8 Companies That Most Owe Workers A Raise

10:56 AM, May 12, 2013   |    comments
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USA TODAY -- While CEOs of companies with the strongest financial results are usually paid hundreds of millions of dollars, rank-and-file employees at these corporations are often less fortunate. Only a small number of the best performing companies give raises or bonuses to most employees that are tied to earnings. Why shouldn't these companies spread the wealth?

Several of the American most successful companies have large numbers of low-paid employees. These people work in retail stores and call centers or clean hotel rooms. Some do not make a great deal more than the minimum wage.

However, their work is critical to the daily success of their companies. Despite their modest pay, they are often the face of their corporations. The senior management at companies like McDonald's and AT&T do not deal with customers - the clerks and restaurant staffs do.

Comcast's account executives who sell cable subscriptions do not make a great deal of money. Nevertheless, people who work at some parts of the company's NBC division are paid handsomely.Not all the divisions of these companies pay their employees poorly. Many of the people who work at Walt Disney's theme parks have modest salaries. However, employees at the company's ESPN and movie studio divisions generally do better.

Does a public company have an obligation to reward all of its employees if its earnings are particularly strong? No. But there is a strong case to be made that these workers deserve higher compensation when earnings improvements are so extraordinary that they give shareholders and management great returns.

Based on data provided by Capital IQ research firm of Standard & Poor's 500 companies, 24/7 Wall St. determined which corporations had high net income, high net profit margins, and major one-year growth in net income. I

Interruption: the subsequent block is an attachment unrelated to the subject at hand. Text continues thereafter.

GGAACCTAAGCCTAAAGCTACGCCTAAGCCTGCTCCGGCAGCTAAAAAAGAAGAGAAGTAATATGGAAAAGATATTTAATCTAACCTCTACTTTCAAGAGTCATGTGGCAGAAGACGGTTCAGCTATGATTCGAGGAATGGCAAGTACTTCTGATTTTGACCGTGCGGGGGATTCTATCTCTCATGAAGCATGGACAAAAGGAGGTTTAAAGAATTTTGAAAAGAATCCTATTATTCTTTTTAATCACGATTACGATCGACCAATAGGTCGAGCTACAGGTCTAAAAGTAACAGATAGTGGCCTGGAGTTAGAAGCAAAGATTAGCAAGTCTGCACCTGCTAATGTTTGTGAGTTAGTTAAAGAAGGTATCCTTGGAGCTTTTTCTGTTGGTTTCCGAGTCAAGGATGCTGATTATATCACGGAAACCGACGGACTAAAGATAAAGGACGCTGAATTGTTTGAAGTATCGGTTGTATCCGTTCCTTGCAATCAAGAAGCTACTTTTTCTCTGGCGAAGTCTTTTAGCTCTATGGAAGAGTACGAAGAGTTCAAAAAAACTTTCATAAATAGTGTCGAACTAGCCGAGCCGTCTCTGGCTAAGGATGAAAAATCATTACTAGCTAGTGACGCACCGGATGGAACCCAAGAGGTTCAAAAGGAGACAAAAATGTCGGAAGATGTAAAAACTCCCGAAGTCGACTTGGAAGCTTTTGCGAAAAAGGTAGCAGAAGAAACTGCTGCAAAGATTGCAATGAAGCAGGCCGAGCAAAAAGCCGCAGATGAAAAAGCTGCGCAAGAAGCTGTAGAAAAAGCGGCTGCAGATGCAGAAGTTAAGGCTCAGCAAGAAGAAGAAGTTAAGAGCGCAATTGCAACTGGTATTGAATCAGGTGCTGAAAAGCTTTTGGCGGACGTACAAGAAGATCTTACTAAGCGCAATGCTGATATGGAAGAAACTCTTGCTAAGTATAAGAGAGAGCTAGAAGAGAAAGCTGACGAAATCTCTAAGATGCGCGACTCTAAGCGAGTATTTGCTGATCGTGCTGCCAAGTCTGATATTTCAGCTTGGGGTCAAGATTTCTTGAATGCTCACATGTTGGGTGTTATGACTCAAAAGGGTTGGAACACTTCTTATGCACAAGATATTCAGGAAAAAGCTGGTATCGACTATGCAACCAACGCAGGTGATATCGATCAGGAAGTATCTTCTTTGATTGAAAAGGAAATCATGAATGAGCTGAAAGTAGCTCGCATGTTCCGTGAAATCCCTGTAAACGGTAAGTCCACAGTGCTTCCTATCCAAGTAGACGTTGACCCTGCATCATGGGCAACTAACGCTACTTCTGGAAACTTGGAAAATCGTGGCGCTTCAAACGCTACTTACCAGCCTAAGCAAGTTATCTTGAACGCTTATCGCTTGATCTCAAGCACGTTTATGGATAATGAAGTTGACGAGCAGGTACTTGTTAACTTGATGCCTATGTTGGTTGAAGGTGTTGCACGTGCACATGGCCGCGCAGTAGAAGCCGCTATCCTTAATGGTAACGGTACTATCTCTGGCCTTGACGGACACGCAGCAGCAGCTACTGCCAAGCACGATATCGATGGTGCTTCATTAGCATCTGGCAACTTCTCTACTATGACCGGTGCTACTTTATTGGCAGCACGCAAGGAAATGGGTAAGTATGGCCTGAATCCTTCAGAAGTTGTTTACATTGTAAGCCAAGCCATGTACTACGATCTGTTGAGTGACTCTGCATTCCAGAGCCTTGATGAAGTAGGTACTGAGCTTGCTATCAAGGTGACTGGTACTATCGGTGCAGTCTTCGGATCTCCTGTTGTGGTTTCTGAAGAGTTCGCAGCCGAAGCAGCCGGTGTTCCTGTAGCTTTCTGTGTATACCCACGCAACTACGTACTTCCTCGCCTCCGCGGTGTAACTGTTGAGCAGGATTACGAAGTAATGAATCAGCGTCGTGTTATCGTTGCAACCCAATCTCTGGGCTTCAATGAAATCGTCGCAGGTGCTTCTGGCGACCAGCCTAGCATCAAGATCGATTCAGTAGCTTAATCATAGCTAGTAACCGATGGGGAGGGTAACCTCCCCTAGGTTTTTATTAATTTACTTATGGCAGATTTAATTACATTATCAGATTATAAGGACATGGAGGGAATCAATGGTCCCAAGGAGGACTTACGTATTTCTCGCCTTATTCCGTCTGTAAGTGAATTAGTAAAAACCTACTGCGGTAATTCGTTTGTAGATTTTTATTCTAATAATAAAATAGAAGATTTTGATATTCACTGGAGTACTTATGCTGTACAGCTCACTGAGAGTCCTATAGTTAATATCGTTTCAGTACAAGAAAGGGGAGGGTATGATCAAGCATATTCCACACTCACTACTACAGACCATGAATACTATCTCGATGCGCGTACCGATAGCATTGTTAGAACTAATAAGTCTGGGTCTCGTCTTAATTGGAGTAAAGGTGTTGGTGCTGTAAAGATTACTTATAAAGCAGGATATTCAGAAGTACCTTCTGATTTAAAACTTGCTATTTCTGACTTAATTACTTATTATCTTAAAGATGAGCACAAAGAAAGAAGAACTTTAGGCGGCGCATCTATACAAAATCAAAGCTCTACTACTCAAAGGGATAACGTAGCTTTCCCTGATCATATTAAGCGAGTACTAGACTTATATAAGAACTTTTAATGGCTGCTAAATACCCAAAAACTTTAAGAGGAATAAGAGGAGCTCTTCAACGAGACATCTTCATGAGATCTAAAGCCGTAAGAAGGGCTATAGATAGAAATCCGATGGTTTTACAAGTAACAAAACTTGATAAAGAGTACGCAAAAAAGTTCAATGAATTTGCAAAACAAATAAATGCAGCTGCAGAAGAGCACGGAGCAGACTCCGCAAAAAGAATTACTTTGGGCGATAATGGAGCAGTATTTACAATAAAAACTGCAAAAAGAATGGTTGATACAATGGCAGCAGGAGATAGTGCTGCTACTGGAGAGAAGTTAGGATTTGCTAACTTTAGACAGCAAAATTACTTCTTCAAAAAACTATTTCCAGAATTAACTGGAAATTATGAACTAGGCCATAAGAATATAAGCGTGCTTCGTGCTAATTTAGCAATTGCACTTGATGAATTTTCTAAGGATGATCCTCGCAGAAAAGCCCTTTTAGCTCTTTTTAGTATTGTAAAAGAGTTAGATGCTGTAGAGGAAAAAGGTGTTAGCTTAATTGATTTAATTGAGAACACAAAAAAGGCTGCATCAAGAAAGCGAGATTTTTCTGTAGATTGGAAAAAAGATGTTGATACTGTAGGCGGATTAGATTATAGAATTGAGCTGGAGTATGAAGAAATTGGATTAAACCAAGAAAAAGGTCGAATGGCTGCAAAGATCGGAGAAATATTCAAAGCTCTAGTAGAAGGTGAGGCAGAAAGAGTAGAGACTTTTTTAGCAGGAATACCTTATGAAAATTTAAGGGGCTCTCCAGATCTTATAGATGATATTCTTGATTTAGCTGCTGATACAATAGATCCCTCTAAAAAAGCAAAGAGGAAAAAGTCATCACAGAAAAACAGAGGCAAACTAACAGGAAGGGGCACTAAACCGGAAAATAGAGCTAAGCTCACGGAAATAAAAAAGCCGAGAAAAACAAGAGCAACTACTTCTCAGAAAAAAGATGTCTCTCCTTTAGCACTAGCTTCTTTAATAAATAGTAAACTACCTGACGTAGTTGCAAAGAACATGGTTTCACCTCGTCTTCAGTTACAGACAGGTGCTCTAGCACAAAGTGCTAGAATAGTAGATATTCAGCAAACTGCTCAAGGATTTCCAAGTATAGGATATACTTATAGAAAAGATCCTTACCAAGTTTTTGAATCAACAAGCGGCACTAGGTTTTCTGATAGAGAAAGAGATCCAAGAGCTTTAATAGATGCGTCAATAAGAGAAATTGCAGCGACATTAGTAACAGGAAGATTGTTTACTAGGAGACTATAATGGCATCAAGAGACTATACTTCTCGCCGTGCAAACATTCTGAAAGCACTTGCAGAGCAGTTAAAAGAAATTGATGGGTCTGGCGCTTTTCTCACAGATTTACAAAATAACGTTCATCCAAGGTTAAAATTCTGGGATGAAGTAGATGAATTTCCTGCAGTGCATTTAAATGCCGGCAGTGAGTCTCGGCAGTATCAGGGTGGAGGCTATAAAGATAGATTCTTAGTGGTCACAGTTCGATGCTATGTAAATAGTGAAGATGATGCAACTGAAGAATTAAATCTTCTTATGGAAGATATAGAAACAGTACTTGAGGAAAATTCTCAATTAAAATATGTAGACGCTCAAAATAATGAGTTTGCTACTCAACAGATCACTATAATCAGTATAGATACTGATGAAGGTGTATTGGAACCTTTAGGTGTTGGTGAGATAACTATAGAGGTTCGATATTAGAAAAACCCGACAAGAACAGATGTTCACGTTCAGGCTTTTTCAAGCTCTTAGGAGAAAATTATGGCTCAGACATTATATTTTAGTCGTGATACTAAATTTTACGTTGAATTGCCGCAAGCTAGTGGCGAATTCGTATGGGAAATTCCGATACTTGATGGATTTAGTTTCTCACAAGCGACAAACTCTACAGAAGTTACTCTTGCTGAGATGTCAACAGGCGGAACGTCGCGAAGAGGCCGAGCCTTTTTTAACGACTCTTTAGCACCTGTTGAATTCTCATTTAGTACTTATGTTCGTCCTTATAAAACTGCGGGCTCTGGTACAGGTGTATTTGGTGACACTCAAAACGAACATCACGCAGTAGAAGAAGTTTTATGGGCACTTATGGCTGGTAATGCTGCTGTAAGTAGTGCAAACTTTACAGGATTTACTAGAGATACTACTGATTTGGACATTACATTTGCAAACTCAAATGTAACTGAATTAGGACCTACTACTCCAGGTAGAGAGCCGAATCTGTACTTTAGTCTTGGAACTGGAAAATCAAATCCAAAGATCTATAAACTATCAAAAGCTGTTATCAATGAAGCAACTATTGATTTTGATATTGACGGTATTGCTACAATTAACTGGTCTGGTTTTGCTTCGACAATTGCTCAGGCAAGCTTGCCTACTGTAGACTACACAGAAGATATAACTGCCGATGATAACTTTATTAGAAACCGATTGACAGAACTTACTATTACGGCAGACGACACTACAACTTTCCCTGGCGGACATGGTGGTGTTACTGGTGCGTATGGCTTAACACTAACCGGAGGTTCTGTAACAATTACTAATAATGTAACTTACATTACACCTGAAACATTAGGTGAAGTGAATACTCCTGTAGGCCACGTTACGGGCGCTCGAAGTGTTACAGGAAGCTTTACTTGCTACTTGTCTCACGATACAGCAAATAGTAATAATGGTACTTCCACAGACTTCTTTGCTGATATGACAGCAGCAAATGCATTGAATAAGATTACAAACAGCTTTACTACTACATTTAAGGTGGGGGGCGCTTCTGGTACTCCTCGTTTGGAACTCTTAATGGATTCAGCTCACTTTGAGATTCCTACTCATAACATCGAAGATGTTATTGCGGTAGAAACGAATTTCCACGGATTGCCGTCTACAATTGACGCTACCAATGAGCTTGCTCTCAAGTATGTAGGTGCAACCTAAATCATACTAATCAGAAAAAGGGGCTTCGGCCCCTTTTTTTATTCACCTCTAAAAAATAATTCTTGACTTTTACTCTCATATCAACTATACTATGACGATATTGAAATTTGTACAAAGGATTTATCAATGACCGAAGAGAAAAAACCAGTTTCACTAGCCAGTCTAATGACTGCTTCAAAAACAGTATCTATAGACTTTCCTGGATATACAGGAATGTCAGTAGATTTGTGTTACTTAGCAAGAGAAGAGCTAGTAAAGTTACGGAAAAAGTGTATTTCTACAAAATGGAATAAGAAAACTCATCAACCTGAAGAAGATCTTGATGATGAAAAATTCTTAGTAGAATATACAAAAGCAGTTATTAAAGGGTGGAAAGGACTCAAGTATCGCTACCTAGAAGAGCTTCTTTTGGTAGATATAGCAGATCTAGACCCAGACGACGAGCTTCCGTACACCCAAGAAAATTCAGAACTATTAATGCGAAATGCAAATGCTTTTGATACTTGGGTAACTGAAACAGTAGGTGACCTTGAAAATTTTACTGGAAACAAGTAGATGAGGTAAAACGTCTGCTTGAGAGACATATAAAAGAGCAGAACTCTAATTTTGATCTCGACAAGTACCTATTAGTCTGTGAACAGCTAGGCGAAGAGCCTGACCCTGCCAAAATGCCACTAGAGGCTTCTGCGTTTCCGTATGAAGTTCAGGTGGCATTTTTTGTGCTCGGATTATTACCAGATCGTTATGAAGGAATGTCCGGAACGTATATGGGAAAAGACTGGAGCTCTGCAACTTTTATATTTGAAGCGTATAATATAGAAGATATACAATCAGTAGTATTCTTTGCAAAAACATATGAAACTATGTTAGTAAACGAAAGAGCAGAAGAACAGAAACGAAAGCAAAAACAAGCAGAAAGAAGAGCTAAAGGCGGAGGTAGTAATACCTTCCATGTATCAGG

Companies considered had to be in a customer-facing industry and have a large number of low-wage workers. We excluded banks because the data we used to measure profitability is inadequate for judging that industry's performance. Employment data by company are from finance.yahoo.com. CEO pay is from filings submitted by public companies with the Securities and Exchange Commission. Figures on compensation are from Glassdoor.com, which tracks self-reported data.

These are the companies that owe employees a raise.

1. Comcast:
• 1-yr. stock price change: 44.5%, 5-yr. stock price change: 93.6%
• Employees: 129,000, CEO compensation: $29.1 million
Comcast (CMCSA) is the largest cable company in the U.S. In fiscal 2012, Comcast's net income was $6.2 billion, a nearly 50% increase from the previous year. In the past 12 months, the company's stock rose by roughly 44%. In what many consider to be a smart move, the company diversified its operations by buying control of NBCUniversal two years ago. Earlier this year, it paid GE $16.7 billion for the remaining 49% ownership position. NBCUniversal operates the cable and broadcast television business, and the studio businesses dominated by Universal Pictures. Comcast customer care and direct sales jobs often pay modestly. The average salary for a Customer Account Executive at Comcast was just $13.39 an hour, according to Glassdoor.

2.Walt Disney:
• 1-yr. stock price change: 50.9%, 5-yr. stock price change: 93.5%
• Employees: 166,000, CEO compensation: $40.2 million
Walt Disney (DIS) founded the company in 1923 as The Disney Brothers Studio. The company has since expanded to include Walt Disney studios, Disney consumer products, a network television business, which includes ABC and a majority interest in ESPN and and the company's interactive division. Disney is widely regarded for its employee customer training. The company even has an operation called the Disney Institute, which trains management and workers from other companies. According to the company, BusinessWeek's Best Internships survey ranked Disney #11 on internship opportunities for undergraduates. Disney reported revenue of $42.3 billion in the most recent fiscal year, up 3% from the prior year, and net income was $5.7 billion, up 18%. The improvements were mostly driven by success from its parks and resorts division, which started with the founding of Disneyland in 1955 and employs a number of low-paid workers, including the the theme parks cast members.

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